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Almost a century ago, Justice Louis Brandeis recognized that “[s]ilence is often evidence of the most persuasive character.” Bilokumsky v. Tod, 263 U.S. 149, 153 (1923). In civil litigation that overlaps with potential criminal conduct, that observation carries great weight: An individual’s decision to remain silent by invoking her Fifth Amendment rights can be used as evidence against her. Cases against corporate defendants present an added wrinkle, because the privilege is typically asserted by a co-defendant or non-party, such as a current or former employee. The plaintiff may wish to use that invocation of Fifth Amendment rights to prove liability by drawing adverse inferences against the company, while the corporate defendant will naturally want to avoid any negative consequences of its agent’s attempt to avoid criminal jeopardy.

Precisely this issue is being litigated right now in the Waymo v. Uber case, pending in the Northern District of California. In that case, the theft of trade secrets claim asserted by Google affiliate Waymo rests in part on 14,000 electronic files that Anthony Levandowski—a former Google employee subsequently hired by Uber—allegedly improperly downloaded before leaving Google. Levandowski took the Fifth at his deposition, and was then fired by Uber for his failure to testify. The parties actively dispute whether and to what extent those assertions should give rise to adverse inferences against Uber at the upcoming October 2017 trial.

Though the Waymo court has not yet ruled, this article summarizes the key principles courts generally apply in deciding whether to permit Fifth Amendment adverse inferences in civil suits against corporate defendants. To support drawing such adverse inferences, a plaintiff must satisfy three prerequisites. First, there must be independent evidence corroborating the inference. Second, the plaintiff must persuade the court to impute that inference to the corporate defendant. Third, the probative value of the inference must outweigh any unfair prejudice.

Corroboration

In Baxter v. Palmigiano, 425 U.S. 308, 320 (1976), the Supreme Court ruled that adverse inferences from a party’s refusal to testify in civil litigation must be corroborated by independent supporting evidence. Subsequent case law has clarified that the corroboration requirement applies at both summary judgment and at trial, and can also be addressed by a motion in limine. Though courts have not established a clear-cut test for how much corroboration is required, the evidentiary threshold for corroborating evidence should logically be lower than the ultimate standard of proof. Otherwise, the inference itself would carry no weight, and would not really be evidence at all.

The corroboration requirement has practical implications for both plaintiffs and defendants. For plaintiff’s counsel, failure to develop a robust evidentiary record can squander the dramatic impact of a defense witness taking the Fifth. Document discovery and deposition questions should be carefully tailored to maximize the chances for admissibility of an adverse inference. Timing is also important: A defense witness who exercises her Fifth Amendment rights early in a case can spur a favorable settlement. On the other hand, taking that same deposition later in the case, when the existing evidentiary record may better corroborate key questions, may help secure an adverse inference at trial.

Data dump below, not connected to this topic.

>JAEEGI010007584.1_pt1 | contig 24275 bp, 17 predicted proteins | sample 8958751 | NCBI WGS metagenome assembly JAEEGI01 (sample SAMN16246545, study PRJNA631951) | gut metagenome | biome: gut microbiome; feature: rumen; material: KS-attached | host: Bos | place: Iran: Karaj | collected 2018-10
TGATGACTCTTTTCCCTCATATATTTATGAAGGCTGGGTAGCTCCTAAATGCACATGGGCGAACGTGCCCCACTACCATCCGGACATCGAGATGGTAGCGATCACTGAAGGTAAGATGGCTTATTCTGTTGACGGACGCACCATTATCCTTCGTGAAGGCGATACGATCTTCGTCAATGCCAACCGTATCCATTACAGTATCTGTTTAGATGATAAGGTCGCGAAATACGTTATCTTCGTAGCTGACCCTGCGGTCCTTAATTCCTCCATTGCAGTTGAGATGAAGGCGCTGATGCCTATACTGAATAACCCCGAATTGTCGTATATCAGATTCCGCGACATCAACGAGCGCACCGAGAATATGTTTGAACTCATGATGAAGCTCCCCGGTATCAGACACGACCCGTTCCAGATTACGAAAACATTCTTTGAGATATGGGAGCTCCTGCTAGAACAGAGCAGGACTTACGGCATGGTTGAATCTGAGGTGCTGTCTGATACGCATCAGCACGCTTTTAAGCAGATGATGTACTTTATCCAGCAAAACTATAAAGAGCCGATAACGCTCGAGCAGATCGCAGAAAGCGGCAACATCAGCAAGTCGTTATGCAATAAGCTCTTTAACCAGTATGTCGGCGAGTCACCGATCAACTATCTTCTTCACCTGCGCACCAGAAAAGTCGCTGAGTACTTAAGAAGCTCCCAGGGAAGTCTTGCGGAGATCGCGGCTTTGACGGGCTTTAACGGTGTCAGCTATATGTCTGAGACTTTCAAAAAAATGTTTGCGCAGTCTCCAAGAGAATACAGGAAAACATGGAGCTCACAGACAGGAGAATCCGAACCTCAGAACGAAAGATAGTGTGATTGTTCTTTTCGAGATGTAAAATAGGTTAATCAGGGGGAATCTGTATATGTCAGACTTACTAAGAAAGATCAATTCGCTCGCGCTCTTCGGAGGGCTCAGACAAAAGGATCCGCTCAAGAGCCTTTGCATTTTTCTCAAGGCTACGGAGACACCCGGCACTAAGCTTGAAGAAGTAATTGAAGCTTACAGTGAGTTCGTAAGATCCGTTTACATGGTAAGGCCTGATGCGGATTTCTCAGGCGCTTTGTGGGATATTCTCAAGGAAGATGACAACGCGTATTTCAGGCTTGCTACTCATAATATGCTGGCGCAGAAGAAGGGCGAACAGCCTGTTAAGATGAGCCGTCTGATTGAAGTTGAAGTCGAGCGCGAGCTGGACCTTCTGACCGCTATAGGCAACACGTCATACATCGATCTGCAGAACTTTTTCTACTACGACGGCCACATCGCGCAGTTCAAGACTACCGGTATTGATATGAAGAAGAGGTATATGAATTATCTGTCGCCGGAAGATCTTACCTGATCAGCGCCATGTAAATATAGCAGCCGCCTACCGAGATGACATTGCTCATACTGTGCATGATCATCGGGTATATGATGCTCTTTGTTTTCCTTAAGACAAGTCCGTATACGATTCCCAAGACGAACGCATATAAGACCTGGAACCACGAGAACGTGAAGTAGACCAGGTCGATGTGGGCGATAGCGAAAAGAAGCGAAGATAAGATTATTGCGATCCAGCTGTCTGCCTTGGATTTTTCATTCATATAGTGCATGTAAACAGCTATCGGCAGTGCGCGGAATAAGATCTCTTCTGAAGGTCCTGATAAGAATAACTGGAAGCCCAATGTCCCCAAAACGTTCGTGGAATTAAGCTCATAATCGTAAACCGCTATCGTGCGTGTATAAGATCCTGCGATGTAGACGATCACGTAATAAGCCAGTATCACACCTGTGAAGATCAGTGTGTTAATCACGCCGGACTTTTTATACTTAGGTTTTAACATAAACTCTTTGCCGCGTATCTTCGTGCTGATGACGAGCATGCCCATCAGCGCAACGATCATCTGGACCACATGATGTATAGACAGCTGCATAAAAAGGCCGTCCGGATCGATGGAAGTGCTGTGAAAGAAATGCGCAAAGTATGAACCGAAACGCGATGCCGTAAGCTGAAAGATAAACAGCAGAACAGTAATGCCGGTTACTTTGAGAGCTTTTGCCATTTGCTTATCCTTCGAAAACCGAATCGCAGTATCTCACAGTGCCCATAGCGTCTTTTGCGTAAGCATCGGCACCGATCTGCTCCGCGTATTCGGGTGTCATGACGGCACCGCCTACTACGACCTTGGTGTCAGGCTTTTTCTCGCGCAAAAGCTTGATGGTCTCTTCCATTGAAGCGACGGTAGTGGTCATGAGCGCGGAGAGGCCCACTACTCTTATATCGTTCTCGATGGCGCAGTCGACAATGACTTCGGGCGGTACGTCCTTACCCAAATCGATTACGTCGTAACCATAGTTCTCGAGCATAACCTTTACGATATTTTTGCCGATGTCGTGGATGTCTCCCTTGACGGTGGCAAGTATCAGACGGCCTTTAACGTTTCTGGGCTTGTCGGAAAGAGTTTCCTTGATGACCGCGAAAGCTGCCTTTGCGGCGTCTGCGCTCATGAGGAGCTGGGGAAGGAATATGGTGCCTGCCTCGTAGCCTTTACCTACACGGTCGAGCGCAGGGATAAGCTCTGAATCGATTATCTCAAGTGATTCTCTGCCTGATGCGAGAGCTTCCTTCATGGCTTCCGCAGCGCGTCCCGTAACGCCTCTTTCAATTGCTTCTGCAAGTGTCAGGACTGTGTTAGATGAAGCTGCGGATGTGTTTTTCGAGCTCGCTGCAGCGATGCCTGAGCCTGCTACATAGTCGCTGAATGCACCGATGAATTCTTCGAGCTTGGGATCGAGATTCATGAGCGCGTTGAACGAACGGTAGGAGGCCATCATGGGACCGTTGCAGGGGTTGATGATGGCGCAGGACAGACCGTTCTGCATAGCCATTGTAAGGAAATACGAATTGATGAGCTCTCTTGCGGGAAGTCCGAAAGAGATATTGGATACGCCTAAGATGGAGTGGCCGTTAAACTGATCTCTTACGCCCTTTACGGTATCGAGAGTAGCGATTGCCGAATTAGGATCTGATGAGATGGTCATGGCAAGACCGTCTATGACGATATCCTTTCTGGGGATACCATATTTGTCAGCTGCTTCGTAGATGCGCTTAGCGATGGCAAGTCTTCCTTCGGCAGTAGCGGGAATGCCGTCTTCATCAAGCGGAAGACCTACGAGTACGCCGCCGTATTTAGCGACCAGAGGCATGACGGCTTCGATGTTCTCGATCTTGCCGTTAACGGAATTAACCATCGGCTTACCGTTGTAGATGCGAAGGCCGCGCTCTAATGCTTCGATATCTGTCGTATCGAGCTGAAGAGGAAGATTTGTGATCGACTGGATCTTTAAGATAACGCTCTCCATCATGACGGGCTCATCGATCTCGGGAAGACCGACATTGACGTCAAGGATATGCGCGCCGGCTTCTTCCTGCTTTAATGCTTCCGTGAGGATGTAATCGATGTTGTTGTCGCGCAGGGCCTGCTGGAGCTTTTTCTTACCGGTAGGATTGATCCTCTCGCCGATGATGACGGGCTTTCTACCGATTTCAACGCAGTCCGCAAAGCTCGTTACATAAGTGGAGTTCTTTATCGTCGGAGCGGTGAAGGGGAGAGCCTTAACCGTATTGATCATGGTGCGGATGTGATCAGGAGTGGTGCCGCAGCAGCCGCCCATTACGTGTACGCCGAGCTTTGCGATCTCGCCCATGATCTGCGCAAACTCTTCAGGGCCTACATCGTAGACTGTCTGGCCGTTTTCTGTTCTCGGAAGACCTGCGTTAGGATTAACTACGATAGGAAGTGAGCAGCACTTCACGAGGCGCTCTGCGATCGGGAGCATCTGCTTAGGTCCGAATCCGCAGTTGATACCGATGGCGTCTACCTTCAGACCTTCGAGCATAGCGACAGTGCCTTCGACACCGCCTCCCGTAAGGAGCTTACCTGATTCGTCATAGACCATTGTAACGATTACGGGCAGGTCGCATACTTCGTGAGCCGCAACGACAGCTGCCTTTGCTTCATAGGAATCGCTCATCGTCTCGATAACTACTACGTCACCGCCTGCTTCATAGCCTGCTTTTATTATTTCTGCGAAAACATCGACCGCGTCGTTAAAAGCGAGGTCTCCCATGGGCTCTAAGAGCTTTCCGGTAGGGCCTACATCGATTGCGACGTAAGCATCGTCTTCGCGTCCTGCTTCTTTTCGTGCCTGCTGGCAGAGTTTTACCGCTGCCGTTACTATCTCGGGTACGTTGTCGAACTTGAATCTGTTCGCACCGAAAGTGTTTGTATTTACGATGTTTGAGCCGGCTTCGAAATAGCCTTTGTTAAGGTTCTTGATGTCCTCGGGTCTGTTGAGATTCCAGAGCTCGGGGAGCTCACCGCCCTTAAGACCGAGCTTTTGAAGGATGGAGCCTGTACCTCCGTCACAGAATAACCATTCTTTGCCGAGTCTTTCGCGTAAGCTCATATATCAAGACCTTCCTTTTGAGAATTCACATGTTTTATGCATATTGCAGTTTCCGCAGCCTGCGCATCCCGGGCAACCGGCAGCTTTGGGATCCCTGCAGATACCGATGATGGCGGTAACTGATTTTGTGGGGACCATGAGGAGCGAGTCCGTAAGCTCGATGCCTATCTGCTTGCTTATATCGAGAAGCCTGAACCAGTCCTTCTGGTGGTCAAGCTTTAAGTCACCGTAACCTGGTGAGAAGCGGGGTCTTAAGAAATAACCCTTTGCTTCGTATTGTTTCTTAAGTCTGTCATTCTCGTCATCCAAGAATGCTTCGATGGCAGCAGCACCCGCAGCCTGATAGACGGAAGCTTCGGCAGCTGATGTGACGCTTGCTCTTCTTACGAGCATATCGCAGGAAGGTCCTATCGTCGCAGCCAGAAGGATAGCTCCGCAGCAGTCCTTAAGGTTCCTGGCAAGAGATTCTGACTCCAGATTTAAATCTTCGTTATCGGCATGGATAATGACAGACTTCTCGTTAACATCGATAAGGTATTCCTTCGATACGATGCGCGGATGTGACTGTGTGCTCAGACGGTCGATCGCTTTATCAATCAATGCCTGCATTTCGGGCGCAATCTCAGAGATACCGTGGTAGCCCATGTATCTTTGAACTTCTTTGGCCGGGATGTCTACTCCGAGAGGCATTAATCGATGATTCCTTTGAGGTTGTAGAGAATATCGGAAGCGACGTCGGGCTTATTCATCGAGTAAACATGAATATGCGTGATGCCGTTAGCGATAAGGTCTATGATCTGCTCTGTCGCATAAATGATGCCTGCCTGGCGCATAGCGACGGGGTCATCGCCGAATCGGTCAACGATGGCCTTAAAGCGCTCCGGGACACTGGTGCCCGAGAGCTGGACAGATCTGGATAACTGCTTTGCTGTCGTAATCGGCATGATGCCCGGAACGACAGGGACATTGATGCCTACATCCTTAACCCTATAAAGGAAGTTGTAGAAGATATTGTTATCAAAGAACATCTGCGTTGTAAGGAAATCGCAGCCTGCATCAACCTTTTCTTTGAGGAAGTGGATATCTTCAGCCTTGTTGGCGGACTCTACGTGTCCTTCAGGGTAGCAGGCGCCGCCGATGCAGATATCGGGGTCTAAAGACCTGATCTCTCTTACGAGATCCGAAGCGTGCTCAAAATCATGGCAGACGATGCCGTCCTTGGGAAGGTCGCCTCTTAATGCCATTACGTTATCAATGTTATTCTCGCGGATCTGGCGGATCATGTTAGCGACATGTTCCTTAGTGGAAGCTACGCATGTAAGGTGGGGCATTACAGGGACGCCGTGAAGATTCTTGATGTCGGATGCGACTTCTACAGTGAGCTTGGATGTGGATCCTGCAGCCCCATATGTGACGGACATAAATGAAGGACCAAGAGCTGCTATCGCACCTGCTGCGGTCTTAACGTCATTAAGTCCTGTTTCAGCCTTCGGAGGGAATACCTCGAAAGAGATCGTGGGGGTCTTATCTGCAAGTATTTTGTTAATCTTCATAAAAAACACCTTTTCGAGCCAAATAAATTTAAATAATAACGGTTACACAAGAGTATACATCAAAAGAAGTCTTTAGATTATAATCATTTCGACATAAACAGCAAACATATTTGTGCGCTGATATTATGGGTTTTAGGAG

For defense counsel, it is important to object to questions that are uncorroborated, dispute efforts to stretch the adverse inferences beyond the existing corroborating evidence, and advocate for a strict view of corroboration that requires proof as to each fact that plaintiff’s counsel seeks to infer.

Imputing Adverse Inferences

Courts have struggled with whether and when to permit drawing an adverse inference against a corporate defendant based on an agent’s refusal to testify. On the one hand, the refusal to testify is “evidence of the most persuasive character,” and can be considered a vicarious admission by the corporation. At the same time, there is a risk—particularly where the witness is a co-defendant, alleged co-conspirator, or disgruntled former employee—that the witness may be invoking the privilege deliberately to harm the corporate defendant. See, e.g., Brink’s v. City of New York, 717 F.2d 700, 708-10 (2d Cir. 1983); Cerro Gordo Charity v. Fireman’s Fund Am. Life Ins. Co., 819 F.2d 1471, 1480-82 (8th Cir. 1987); Rosebud Sioux Tribe v. A & P Steel, 733 F.2d 509, 521 (8th Cir. 1984); RAD Servs. v. Aetna Cas. & Sur. Co., 808 F.2d 271, 274-76 (3d Cir. 1986).

Most federal courts addressing this issue employ the four-factor test established by the Second Circuit in LiButti v. United States, 107 F.3d 110 (2d Cir. 1997). The plaintiff in LiButti was the purported owner of a racehorse. She sued the federal government for enforcing a tax levy against the racehorse, which the government claimed was legally owned by plaintiff’s father. When questioned about the horse’s ownership, the father invoked the Fifth Amendment and refused to answer any questions.

On appeal, the Second Circuit held that the father’s refusal to testify supported admissibility of an adverse inference against his daughter. Stressing that “the overarching concern is fundamentally whether the adverse inference in trustworthy under all of the circumstances and will advance the search for truth,” the court enumerated four “non-exclusive factors” to “guide” trial courts. LiButti, 107 F.3d at 123-24. The four-factor analysis set forth in LiButti is the primary test applied by federal courts in determining whether a corporate defendant will bear the consequences of an individual’s refusal to testify, regardless of whether that individual is a party or non-party witness, current or former employee, or an individual with some other relationship with the defendant. The four factors are as follows.